By Richard Smith, Independent Newsmedia
While Lake Mead is far from overflowing, the worst-case scenario for the driving force in the Lower Colorado River Basin appears to have been averted, for now at least.
That was part of the message Central Arizona Project board president Lisa Atkins provided to Surprise during the April 4 City Council meeting.
A water shortage can be declared by the Secretary of the Interior in August based on projected January levels and enforced in January of the next year.
Right now the lake’s elevation is 1,084 feet, or 40 percent of capacity. A dip to 1,075 feet would trigger the declaration of a shortage.
“Given the weather conditions, we do not believe there will be a shortage in 2018,” Ms. Atkins said during the meeting.
She said that would mean no cut in the water allotment for Arizona, at least not yet.
While plenty of negative trends remain at the Nevada lake created by Hoover Dam, current trends are a bit of a relief after the bottom looked like it was dropping out last year.
“This is good news. It means the city does not have to adjust its budget to address the anticipated increases in CAP delivery costs,” Surprise Water Resources Management Director Terry Lowe stated in an email interview.
Given the news in recent years and based on information received from CAP and their projected rate schedules, Surprise anticipated and has budgeted for the 50 percent increase in fixed Capital charges, Mr. Lowe said.
Surprise has also planned for more modest increases in the variable delivery rates.
“Should drought conditions occur in future years, the city will need to evaluate the impact to the budget and determine where to allocate funds,” Mr. Lowe stated.
In the long term, entities that rely on the Colorado River water need to continue to be creative and frugal with their usage. Otherwise, a water shortage becomes a matter of if, not when.
Aside from sixteen years of drought, Lake Mead is operating at a structural deficit, Ms. Atkins said.
Entities in the Lower Basin of Lake Mead are entitled to 9.6 million acre feet and the lake’s evaporation averages 0.6 million yearly.
Average inflow for the lake is about 9 million acre feet, for an average annual deficit of 1.2 million acre feet.
Lake Mead has shown a decline of 12 feet annually when releases from Lake Powell are “normal,” and 4 feet in years where more water is released from Lake Powell to balance things.
“Everybody has planned for the absolute worst. That’s what you have to do when you’re the junior water user on the river,” Ms. Atkins said.
And that’s the problem for CAP — really for Arizona. It got to the party late, after others with water interests along the Colorado had already staked their claims.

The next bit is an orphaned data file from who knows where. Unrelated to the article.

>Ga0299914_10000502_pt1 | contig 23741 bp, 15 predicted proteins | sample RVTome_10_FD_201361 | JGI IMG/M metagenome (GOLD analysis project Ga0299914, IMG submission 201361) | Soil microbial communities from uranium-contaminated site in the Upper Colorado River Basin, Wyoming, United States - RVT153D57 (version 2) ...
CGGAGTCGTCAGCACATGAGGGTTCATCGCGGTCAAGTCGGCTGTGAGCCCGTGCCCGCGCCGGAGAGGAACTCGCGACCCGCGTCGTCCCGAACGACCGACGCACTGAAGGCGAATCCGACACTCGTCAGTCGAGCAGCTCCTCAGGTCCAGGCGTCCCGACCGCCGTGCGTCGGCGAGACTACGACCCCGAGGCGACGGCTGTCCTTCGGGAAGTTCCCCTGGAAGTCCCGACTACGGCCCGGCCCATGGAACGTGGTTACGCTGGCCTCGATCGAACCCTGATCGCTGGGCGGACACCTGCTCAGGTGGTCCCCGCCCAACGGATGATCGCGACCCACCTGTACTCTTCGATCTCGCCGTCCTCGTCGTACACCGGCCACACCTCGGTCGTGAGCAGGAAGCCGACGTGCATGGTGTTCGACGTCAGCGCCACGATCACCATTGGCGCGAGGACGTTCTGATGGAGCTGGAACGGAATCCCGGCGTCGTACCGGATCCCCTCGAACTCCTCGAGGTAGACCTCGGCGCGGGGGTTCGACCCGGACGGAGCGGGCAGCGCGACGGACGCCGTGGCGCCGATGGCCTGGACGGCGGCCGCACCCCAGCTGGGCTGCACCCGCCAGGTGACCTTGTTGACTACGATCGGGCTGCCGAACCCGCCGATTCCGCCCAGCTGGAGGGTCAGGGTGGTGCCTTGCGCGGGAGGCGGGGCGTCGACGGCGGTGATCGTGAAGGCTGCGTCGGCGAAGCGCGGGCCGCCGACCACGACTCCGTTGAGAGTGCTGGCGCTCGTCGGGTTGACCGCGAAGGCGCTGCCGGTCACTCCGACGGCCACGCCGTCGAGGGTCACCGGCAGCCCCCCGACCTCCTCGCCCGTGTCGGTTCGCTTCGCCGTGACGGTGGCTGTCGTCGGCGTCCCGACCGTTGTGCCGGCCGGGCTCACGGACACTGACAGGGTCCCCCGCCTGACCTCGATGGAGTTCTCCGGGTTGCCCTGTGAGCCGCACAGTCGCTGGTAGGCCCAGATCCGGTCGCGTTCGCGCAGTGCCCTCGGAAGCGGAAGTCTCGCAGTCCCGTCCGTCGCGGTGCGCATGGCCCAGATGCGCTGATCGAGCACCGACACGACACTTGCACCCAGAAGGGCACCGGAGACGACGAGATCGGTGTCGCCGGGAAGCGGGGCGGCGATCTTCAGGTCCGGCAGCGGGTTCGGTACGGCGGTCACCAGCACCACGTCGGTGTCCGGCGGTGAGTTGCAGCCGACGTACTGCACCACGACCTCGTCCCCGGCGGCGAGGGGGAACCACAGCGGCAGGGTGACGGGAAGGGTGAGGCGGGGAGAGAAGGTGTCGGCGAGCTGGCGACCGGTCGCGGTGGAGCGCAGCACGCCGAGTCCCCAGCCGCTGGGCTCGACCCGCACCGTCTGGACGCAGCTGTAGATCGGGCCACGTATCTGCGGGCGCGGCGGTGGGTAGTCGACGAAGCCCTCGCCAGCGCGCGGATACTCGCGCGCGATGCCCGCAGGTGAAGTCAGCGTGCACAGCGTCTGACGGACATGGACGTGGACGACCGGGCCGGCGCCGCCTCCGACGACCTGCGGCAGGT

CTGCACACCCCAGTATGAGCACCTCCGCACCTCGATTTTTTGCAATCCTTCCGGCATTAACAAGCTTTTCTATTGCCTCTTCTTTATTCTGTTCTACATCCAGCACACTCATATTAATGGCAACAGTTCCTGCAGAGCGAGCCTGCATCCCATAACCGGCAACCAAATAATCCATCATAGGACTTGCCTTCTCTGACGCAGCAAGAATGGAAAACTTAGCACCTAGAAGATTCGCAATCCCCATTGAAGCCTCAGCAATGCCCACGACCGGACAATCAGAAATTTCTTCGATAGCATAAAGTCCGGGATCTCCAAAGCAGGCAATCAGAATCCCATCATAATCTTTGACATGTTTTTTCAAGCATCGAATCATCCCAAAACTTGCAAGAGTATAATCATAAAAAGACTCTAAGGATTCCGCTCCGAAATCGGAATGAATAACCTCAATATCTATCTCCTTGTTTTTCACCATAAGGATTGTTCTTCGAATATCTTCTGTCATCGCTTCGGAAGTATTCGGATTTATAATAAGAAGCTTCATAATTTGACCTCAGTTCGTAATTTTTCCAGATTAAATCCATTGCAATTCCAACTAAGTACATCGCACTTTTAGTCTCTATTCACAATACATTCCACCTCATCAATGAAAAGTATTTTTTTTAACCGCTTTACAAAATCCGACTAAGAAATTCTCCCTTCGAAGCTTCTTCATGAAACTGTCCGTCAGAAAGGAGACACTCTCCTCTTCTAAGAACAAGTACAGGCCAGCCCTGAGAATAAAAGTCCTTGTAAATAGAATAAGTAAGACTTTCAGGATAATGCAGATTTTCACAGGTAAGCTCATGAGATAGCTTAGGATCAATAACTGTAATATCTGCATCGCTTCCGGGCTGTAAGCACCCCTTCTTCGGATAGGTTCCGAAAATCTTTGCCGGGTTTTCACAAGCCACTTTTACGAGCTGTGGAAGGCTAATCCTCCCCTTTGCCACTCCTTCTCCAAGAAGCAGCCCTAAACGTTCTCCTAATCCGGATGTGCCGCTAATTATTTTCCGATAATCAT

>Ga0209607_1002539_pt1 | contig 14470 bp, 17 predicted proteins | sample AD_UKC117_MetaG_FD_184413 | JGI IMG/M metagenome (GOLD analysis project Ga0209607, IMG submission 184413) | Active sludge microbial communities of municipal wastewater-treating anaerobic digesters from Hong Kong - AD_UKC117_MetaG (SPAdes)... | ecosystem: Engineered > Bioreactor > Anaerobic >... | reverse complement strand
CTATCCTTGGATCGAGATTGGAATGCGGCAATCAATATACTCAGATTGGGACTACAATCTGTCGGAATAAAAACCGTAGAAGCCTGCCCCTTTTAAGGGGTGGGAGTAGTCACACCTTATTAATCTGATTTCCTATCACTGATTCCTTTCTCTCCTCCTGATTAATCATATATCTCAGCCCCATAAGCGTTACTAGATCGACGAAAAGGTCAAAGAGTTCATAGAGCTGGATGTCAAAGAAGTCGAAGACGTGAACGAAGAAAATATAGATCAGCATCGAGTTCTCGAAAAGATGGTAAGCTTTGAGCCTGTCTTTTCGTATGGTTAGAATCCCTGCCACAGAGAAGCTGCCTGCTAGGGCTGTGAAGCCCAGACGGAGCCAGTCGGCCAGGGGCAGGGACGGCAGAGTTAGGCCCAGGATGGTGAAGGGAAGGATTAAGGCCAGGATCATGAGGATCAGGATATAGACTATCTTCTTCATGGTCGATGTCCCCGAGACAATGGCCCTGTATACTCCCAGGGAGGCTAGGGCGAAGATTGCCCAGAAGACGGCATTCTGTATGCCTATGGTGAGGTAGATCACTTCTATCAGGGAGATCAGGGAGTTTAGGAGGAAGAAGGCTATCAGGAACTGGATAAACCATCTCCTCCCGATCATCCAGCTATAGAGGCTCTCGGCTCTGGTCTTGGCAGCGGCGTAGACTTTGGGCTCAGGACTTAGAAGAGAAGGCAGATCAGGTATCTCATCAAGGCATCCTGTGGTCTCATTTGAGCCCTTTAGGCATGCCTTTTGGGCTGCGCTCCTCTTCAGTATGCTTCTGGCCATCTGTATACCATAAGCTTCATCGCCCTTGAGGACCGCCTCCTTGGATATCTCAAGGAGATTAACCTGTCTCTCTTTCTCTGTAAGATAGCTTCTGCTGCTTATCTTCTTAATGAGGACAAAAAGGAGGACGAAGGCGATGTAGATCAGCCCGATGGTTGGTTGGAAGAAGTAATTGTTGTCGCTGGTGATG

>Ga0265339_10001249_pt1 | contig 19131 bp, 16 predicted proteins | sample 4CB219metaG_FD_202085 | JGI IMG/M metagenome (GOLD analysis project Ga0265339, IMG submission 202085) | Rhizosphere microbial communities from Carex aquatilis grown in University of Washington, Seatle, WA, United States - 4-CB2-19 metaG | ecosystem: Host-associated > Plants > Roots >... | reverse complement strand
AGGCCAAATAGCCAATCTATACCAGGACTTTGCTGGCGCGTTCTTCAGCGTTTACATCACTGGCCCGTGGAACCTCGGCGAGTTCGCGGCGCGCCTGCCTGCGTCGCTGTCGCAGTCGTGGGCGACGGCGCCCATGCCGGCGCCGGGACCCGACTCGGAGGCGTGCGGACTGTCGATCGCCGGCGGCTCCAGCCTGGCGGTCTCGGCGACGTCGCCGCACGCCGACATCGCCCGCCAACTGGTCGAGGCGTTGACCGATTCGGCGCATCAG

Arizona was in dispute over its share of the river and was the last state to approve the Colorado River Compact in 1944. Today in the Lower Basin, Arizona has rights to 2.8 million acre feet of Colorado River water per year, California is entitled to 4.4 million acre feet per year and Nevada has annual allocation of 300,000 acre feet.
CAP was created in 1946 and construction on the CAP canal did not begin until 1968. It runs from Lake Havasu to Tucson and serves about 80 percent of Arizona’s population, providing its service area with 1.6 million acre feet of water per year.
Yet CAP does not rank atop the Arizona priority list, let alone the prime position among the other states in the Colorado River basin. Yuma is first in line among Arizona entities.
California, Nevada and Mexico also have priority for their water allotment.
“This state has fought very long and very hard to protect these interests,” Ms. Atkins said.
But Arizona (the majority of which is served by CAP) will suffer mightily if the federal government declares a shortage.
Arizona, Nevada and Mexico have agreed to a reduction if the shortage is declared. Arizona’s amount of cutback more than quadruples the other entities.
California is not required to cut back in a shortage, but is meeting with other partners. Mrs. Atkins said this an effort to show that state is being responsible, lest the federal government come down hard on California if it used all its resources.
“I see nothing wrong with the Central Arizona Project and the way they’re doing things. I’ve read their stuff over and over. They’re a victim, they’re not a culprit. They are trapped with their allocation,” Surprise resident Ken Wright said after the presentation.
Another complication is on the horizon for CAP. The Navajo Generating Station near Page is scheduled to shut down in 2019. The coal-fired plant is a major source of power for the CAP system.
Surprise participates in the Central Arizona Groundwater Replenishment District. When CAP allocations were originally divvied up in the 1980s, Surprise was barely a dot on the map.
Mr. Lowe stated that CAP represents approximately 60 percent of the city’s renewable supplies. CAP water is recharged into the ground to offset water mined from the ground for treatment and delivery.
While in the short term there is calm, and Ms. Atkins presented figures that show a 30 percent or less chance of a shortage declaration in 2019 or 2020, Mr. Wright said now is the time to get some additional muscle behind Arizona’s cause.
He also thanked councilman Skip Hall for being willing to speak to state officials on the city’s
“A number of things that (Ms. Atkins) didn’t come right out and say were a problem, but any casual observer should see them as a problem,” Mr. Wright said. “These problems should be presented to the state. It’s time to move on it,”
For more information on the subject, visit www.ProtectLakeMead.com.